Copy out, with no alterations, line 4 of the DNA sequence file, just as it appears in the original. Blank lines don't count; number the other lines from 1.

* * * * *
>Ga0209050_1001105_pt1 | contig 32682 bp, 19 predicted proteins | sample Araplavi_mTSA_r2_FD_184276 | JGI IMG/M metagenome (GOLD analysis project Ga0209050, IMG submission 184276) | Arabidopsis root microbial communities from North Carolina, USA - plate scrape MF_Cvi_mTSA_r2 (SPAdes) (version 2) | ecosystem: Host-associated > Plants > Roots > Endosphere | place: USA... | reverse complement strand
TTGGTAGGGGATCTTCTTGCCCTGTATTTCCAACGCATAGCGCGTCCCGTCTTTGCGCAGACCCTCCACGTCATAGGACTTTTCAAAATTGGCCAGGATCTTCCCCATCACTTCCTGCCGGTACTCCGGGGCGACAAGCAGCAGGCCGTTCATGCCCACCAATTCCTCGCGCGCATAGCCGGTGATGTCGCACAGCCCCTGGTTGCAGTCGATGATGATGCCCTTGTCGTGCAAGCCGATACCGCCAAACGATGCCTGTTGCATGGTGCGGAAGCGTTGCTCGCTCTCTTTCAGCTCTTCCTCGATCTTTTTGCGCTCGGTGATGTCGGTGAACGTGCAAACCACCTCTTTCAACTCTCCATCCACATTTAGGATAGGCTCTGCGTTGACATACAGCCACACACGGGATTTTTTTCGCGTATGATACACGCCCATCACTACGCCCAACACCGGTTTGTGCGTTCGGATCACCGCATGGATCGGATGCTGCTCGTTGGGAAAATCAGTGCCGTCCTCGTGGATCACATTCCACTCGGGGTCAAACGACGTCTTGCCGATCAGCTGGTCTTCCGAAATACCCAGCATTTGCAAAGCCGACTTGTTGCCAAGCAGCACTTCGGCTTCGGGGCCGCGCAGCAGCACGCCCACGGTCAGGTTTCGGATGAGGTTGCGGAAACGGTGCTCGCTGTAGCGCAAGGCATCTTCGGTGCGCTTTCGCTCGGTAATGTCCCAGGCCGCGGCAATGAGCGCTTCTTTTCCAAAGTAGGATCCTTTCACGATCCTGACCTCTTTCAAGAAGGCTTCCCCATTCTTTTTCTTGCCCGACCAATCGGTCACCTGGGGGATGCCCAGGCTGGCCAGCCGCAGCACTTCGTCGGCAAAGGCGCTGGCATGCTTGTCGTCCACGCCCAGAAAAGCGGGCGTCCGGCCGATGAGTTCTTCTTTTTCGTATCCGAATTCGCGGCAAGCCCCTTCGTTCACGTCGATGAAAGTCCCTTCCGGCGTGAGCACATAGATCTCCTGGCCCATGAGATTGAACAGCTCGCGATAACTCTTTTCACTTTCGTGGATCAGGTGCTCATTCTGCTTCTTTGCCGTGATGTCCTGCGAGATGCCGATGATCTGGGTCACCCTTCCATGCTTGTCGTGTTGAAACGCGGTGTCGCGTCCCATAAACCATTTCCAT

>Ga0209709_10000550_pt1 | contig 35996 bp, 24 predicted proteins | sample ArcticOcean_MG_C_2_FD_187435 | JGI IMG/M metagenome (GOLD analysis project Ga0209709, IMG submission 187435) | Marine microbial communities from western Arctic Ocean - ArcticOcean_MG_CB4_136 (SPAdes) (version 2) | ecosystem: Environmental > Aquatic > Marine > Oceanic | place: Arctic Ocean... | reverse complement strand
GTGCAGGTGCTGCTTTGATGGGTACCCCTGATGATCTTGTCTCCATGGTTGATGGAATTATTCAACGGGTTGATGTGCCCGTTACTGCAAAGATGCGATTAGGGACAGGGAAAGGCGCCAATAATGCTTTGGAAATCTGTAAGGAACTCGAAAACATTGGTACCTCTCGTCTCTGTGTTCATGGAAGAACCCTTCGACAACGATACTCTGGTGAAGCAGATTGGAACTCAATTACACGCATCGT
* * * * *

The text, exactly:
GTGCAGGTGCTGCTTTGATGGGTACCCCTGATGATCTTGTCTCCATGGTTGATGGAATTATTCAACGGGTTGATGTGCCCGTTACTGCAAAGATGCGATTAGGGACAGGGAAAGGCGCCAATAATGCTTTGGAAATCTGTAAGGAACTCGAAAACATTGGTACCTCTCGTCTCTGTGTTCATGGAAGAACCCTTCGACAACGATACTCTGGTGAAGCAGATTGGAACTCAATTACACGCATCGT